Sunday, 04 March 2018 15:56

Philippines is Multi Cultural, Diverse, Polynesian, Points Out Ambassador Gary Domingo

 An intense and often exclusive focus on the economies of north Asia dazzled and often blinded New Zealand to a clear view of the rather more accessible value of the Philippines, the country’s ambassador Jesus Domingo told the National Press Club in Wellington.

He observed a similarity between New Zealand and the Philippines in that both nations were obscured by more powerful neighbours.

Australia in New Zealand’s case and China for the Philippines

In New Zealand’s case this was Australia. In the Philippines instance it was the industrial powerhouses of north Asia, notably China.

Mr Domingo was speaking on the topic of “New Zealand’s Asia Opportunity Hiding in Full Sight---The Philippines.”

Mr Domingo, who also represents his country in Oceania, noted the Philippines transition in historical terms in relatively recent times from a Spanish colony to moving under the United States aegis, and then more recently still to independence under the Washington governmental system.

This had made the Philippines far more multicultural, and diverse than was widely perceived, he said.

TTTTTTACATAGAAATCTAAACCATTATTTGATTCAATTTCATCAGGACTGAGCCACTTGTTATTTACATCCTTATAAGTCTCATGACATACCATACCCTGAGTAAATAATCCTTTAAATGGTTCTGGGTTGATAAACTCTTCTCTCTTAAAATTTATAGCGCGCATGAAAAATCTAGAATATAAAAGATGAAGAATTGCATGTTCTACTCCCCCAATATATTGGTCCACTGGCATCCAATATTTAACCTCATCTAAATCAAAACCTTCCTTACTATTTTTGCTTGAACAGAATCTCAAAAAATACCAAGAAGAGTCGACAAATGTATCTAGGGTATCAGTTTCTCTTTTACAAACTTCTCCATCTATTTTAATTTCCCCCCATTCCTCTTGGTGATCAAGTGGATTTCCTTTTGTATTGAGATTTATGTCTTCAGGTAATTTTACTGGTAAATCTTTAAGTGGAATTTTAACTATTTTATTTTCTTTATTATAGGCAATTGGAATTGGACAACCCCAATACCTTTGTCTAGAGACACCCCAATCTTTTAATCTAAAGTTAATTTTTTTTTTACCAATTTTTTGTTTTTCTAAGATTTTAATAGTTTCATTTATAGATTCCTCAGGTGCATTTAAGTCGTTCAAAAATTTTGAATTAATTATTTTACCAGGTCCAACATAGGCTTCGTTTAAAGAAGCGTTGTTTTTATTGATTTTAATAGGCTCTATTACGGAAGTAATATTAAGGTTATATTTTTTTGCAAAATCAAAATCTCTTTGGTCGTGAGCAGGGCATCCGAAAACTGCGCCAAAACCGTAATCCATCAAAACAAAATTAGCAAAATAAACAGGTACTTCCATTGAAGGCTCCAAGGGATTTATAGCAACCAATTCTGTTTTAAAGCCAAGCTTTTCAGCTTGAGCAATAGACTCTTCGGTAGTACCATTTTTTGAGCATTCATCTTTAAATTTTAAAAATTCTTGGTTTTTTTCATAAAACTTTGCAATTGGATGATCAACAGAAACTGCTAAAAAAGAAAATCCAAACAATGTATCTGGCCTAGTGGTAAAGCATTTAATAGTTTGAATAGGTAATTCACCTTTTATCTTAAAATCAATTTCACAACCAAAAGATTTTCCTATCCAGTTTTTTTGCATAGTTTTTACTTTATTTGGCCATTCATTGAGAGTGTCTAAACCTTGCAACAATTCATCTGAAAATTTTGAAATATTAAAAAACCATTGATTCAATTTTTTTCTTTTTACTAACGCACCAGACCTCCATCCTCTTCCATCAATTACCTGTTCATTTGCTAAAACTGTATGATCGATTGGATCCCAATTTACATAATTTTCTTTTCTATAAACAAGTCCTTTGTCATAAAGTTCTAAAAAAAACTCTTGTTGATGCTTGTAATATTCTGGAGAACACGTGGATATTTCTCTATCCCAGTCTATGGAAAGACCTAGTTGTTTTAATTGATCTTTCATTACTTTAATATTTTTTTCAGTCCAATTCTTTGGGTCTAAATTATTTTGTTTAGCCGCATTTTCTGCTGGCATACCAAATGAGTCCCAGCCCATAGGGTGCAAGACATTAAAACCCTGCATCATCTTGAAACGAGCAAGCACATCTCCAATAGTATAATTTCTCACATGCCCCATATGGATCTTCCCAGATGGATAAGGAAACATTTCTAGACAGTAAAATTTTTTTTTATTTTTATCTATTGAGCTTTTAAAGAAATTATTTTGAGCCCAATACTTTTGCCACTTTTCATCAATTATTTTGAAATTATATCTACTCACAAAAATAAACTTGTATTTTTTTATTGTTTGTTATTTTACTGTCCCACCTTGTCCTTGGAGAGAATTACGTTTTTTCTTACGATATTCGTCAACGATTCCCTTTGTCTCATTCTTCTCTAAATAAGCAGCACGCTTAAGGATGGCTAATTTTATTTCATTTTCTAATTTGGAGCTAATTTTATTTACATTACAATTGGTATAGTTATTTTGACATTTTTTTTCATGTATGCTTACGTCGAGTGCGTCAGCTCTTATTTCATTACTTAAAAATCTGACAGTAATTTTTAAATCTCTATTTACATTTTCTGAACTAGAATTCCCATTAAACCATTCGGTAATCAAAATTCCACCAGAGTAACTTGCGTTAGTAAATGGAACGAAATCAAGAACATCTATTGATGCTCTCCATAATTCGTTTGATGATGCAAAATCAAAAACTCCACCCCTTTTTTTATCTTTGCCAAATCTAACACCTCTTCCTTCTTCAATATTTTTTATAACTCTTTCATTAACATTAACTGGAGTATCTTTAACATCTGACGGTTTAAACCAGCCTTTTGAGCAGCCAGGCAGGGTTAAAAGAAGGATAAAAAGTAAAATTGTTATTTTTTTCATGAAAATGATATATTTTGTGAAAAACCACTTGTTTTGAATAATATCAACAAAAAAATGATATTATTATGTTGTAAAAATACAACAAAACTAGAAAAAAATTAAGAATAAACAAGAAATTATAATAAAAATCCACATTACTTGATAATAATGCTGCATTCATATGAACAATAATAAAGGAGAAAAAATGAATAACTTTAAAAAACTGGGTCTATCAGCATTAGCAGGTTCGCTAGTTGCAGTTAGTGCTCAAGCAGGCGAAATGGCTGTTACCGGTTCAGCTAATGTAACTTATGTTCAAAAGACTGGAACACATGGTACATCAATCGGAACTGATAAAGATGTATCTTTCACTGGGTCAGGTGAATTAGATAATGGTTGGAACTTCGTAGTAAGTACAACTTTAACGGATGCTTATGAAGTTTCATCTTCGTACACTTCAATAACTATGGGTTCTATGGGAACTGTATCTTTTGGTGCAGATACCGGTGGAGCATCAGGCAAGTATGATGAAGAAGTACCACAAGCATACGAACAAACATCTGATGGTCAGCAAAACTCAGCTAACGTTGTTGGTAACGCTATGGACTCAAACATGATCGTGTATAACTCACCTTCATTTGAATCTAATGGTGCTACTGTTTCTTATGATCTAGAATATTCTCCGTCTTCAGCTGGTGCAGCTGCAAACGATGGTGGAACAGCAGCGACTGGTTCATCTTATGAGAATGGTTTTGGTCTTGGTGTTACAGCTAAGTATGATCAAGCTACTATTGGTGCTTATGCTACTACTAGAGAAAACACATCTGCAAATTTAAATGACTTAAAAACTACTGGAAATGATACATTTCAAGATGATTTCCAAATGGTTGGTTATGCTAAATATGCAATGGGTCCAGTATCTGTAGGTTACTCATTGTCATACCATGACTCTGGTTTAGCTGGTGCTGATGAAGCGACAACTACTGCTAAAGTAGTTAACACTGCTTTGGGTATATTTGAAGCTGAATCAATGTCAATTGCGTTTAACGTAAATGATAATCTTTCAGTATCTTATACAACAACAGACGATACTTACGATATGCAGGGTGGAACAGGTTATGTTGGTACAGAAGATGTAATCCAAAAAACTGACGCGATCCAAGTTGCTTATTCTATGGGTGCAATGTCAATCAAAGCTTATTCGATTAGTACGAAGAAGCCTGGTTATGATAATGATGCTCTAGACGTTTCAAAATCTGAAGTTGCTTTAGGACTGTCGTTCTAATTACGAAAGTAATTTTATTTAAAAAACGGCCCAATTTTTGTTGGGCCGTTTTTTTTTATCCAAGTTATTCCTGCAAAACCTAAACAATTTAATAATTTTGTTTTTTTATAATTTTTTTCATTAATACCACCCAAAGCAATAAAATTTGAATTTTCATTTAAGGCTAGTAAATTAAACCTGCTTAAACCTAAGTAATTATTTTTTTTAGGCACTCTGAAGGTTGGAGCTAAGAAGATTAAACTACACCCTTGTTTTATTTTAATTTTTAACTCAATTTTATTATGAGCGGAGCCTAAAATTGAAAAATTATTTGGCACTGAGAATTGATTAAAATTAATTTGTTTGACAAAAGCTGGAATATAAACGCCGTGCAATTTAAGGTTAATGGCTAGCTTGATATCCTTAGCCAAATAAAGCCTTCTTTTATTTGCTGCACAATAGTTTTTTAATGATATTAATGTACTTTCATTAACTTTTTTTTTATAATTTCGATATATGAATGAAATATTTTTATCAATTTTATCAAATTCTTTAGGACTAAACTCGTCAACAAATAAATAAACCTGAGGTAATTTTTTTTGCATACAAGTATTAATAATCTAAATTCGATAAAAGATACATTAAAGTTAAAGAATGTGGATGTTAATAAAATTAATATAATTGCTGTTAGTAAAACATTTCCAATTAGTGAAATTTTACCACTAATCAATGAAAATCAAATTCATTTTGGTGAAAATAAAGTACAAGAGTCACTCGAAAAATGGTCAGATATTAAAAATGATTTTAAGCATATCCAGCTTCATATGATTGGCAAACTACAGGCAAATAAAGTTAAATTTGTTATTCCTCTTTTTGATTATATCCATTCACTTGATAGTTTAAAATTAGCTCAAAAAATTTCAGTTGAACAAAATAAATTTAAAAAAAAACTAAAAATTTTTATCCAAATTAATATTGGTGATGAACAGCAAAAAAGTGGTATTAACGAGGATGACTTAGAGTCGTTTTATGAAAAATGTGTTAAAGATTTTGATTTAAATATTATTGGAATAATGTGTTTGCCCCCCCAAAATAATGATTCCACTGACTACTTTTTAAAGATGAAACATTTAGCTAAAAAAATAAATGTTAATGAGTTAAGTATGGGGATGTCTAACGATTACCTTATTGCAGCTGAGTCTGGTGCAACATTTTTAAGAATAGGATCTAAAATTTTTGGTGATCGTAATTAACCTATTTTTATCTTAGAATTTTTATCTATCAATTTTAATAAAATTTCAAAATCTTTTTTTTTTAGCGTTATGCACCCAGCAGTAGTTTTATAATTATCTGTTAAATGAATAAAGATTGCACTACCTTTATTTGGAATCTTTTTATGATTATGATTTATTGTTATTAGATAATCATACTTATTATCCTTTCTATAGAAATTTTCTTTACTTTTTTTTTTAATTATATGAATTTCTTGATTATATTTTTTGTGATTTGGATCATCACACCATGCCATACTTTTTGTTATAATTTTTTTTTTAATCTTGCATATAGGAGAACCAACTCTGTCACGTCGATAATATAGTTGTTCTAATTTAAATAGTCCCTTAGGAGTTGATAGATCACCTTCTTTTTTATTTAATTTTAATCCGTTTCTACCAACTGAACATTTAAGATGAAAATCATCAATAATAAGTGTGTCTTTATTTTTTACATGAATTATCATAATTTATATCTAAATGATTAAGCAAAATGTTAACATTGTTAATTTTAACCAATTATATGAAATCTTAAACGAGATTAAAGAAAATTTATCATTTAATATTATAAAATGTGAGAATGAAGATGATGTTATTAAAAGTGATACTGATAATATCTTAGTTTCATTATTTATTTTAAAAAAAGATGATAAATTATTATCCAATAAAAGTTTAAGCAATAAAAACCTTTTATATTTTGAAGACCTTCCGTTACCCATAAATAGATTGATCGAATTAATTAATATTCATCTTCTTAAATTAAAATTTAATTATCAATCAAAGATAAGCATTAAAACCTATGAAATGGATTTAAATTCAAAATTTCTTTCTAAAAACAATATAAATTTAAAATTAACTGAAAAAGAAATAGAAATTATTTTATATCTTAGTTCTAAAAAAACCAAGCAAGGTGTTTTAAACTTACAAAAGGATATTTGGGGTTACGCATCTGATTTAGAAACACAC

For example it was not generally understood that the Philippines lay on the northern fringe of the Polynesian migration and settlement.

“We even look like you!” He ventured, reinforcing his people-like-us theme.

The sharing of a number of Polynesian-Maori words was testament to all this he noted.

Mr Domingo touched upon but did not specify the trade and investment links which include for example Philippine ownership of New Zealand food processors Griffins, and also Goodman Fielder.

Neither did he dwell on the New Zealand trade balance with the Philippines which runs at five times in New Zealand’s favour.

Mr Domingo veered diplomatically away from the submerged issue of why in the current free trade frenzy the Philippines featured so rarely, if at all.